Optho pharm Flashcards Preview

Neuro/Psych/Optho > Optho pharm > Flashcards

Flashcards in Optho pharm Deck (12):

Ocular antihypertensives

Anti-glaucoma drops
- Hits ciliary body ("pump of eye")
- Turns off the faucet

1. Beta-blockers (#2 prescribed glaucoma drops after prostaglandin-analogs)
2. Prostaglandin analogs


Timoptic, Betagan, Betoptic S, Ocupress, Optipranolol

Ocular beta-blockers (formerly 75% of all glaucoma drops used)

- Decrease aqueous production
- Antagonize circulating catacholamines at the B1 and B2 receptors at the ciliary epithelium

Side effects:
- decreased heart rate and BP, shortness of breath,
- fatigue, depression (20 cases of acute suicidal depression),
- decreased libido
- adverse effect on lipid profiles
- Asthma/pulmonary dz, bradycardia, myasthenia gravis, ?IDDM

** Carteolol (Ocupress) nonselective BB with intrinsic sympathomimetic activity (ISA)
- theoretically decreased side effects and less adverse effect on lipids
** Betoptic S (Betaxolol) cardioselective B1
theoretically less breathing problems, 1/10 potency of timolol and levobunalol

BUT, if want to avoid these side effects, use prostaglandin analogs!


Ocular Prostaglandin analog

- Increase uveoscleral outflow (relaxation of ciliary muscle and changes in the ECM between muscle fibers) by upregulating matrix metalloproteinases

**Quickly became first-line (now FDA approved for that) and most prescribed glaucoma medication
- Greater IOP reduction than with beta blocker
- Once a day dosing


Xalatan (Latisse)

Prostagladin analog for glaucoma

7-16% hazel irides turn brown
- Increased size not number of melanocytes
- Hypertrichosis, hyperemia (bedtime dosing), periorbital skin darkening reversible cystoid macular edema (CME), uveitis


Trusopt, Azopt, Diamox, Neptazane

Carbonic anhydrase Inhibitors
- Sulfonamide derivative

- Decrease aqueous humor production
- Carbonic anhydrase (CA) present in pigmented and nonpigmented epithelium of ciliary body

1. Systemic effects:
- Metallic taste, stomach upset, loss of libido, drowsiness, tingling, renal stones, metallic acidosis, hypotension, anemia
2. Ocular effects:
- Burning, redness, SPK, induced myopia (CB swelling)

- History of sulfa allergy, renal stones, liver or kidney disease, Addison’s disease or adrenal insufficiency
- Use of thiazide diuretics, steroids, digitalis
- ASA and Diamox (CA inhibitor) may lead to acid-base imbalance and salicylate toxicity


Iopidine, Alphagan P

Alpha-adrenergic agonists

- Decreases aqueous production
- ? neuroprotection and increase in uveoscleral outflow

- Transient dry mouth and nose, syncope, eyelid retraction, mydriasis, conjunctival blanching, allergic reaction (redness, itching, etc) 13-36%

** Alphagan has primarily Alpha 2 activity
* contraindicated in children and with MAOIs
* Allergy rate 10% (less than with Iopidine)


Pilocarpine, Carbachol, Ocusert

Cholinergic agents= Miotics
- Increases outflow (vs turning off pump) like prostaglandin analogs

- Miosis and accommodation
- Longitudinal fibers of the ciliary muscle attach to the TM and scleral spur; contraction of the muscle fibers opens up the TM widening the trabecular spaces to aqueous outflow
- Increased trabecular outflow

- Intense miosis and accommodative spasm, iritis, iris cysts, lens induced myopia and anterior chamber shallowing, pupillary block, corneal haze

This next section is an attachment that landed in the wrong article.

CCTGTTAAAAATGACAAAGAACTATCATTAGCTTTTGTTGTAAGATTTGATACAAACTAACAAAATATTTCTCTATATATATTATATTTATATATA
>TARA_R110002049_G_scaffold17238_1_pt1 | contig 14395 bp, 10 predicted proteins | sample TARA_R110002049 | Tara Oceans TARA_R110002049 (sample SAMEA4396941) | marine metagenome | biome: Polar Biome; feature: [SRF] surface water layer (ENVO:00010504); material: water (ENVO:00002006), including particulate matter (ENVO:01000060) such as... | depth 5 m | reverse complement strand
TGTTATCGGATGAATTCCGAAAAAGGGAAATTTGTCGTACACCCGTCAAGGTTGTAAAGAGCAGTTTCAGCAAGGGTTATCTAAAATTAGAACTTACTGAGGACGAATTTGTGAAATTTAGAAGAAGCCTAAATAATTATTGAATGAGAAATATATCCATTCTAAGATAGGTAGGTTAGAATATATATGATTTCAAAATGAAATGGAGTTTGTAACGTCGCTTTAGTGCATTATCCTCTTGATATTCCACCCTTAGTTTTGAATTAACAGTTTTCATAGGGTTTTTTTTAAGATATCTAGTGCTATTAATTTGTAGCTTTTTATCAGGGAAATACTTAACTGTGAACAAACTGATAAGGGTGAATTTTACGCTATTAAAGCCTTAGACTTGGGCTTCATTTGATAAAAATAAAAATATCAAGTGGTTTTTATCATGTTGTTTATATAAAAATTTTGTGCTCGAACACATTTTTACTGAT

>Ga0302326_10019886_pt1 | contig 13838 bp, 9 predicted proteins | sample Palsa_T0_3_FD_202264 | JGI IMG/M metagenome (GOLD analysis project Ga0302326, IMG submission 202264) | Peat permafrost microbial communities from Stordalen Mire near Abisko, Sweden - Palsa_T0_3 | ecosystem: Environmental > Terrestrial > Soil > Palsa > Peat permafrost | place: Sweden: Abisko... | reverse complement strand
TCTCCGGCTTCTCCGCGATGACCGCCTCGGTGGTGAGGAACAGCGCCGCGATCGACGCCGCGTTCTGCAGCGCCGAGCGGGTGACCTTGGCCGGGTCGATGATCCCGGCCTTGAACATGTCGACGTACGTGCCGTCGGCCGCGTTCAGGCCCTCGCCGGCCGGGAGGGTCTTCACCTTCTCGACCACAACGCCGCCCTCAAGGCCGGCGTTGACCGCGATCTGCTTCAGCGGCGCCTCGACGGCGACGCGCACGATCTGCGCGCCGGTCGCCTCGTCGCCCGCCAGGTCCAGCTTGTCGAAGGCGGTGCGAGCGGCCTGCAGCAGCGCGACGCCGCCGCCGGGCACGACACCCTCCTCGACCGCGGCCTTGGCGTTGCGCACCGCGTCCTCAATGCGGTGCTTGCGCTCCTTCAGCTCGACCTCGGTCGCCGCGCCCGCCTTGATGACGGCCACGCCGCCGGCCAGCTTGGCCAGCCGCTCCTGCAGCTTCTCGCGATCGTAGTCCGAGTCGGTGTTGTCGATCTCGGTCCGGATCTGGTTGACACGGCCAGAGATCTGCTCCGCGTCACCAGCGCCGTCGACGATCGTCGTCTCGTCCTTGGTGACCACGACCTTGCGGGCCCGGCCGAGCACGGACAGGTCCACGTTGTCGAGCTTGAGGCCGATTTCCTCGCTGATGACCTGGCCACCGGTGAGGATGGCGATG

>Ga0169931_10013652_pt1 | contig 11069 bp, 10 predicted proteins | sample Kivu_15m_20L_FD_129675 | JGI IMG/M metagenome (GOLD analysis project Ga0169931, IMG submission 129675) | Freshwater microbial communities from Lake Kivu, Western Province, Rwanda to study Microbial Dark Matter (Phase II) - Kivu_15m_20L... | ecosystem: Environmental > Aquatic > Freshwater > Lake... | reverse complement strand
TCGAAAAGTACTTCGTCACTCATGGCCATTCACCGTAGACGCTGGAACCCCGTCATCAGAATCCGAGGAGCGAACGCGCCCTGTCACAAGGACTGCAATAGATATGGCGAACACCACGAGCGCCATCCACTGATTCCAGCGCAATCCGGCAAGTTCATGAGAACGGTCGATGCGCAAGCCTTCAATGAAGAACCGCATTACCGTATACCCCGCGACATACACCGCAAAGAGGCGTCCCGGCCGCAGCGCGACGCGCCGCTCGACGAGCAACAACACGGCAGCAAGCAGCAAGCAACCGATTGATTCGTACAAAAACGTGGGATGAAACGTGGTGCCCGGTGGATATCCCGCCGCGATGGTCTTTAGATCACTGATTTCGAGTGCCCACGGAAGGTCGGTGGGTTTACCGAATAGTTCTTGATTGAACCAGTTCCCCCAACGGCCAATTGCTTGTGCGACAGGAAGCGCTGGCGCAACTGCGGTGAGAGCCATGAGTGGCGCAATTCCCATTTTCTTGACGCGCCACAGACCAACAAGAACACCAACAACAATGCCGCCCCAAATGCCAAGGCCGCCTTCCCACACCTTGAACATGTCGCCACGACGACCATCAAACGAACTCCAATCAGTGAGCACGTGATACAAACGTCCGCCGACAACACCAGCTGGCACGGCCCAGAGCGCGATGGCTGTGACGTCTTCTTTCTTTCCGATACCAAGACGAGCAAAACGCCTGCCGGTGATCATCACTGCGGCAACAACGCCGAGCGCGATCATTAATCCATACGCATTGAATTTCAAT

- Pilocarpine toxicity: salivation, lacrimation, sweating, N/V/D, bronchiolar spasm/pulmonary edema
- Worsens Parkinson’s disease


Atropine, Homatropine, Scopolamine, Cyclopentolate, Tropicamide

Anticholinergics block effect of acetylcholine

- Paralyze the parasympathetic iris sphincter and circular muscle of ciliary body
- Move the lens-iris diaphragm
- Stabilizes blood-aqueous barrier

- Atropine toxicity: hot as a hare, red as a beet, dry as a bone, blind as a bat, mad as a hatter
- Decreased GI motility, increased gastric secretions, dry mucous membranes, urinary retention (careful elderly men with BPH), tachycardia, confusion, restlessness

** Atropine= LONG acting



Alpha agonist (sympathomimetic)
- Mydriatic (dilates pupil) without cycloplegia (no difficulty focusing)

- Acute hypertension, pulmonary edema, arrhythmia, death
- Never use 10% in infants
- Avoid in patients with sympathetic denervation (MAOIs, diabetics with neuropathy)

** Could precipitate angle-closure attack in pre-disposed individual with narrow angle


Anti-inflammatory agents

To decrease pressure in acute glaucoma before surgery

- Watch for steroid-induced glaucoma (accumulation of glycosaminoglycans in the trabecular meshwork)
- Cataract (PSC)
- Delayed wound healing, enhanced microbial/fungal proliferation, punctate keratopathy

- Can worsen ocular herpes
- Associated with corneal melting


Antibiotics for ocular problems

Fluoroquinolone= good psuedomonas coverage
- Used in Contact-lens wearer with infection
- Trauma with plant material (scratch on branch)



VEGF= Vascular endothelial growth factor
- Homodimeric protein secreted by a variety of cells in response to hypoxia/ischemia and other signaling molecules
- Induces vascular permeability and angiogenesis

Anti-VEGF= Agents to treat cancer

Shown to have promising effects in treating ocular diseases associated with neovasculaization:
- macular degeneration
- diabetic retinopathy
- retinal vein occlusions, etc.
** injected frequently (often monthly)

1. Ranibizumab= Lucentis
- Targets VEGF-A (designed for intraocular use)
- Used for macular degeneration
- Expensive, frequency and duration of treatment unknown
- Possible increased risk of thromboembolic events

2. Bevacizumab (Avastin)
- Less expensive, off-label, widely used

- blurred vision, pain, redness of the eye, sensitivity to light
- increased intraocular pressure
- cataract (injection), infection, retinal detachment (injection in posterior part of eye)
- allergic reaction
? increased risk of thromboembolic events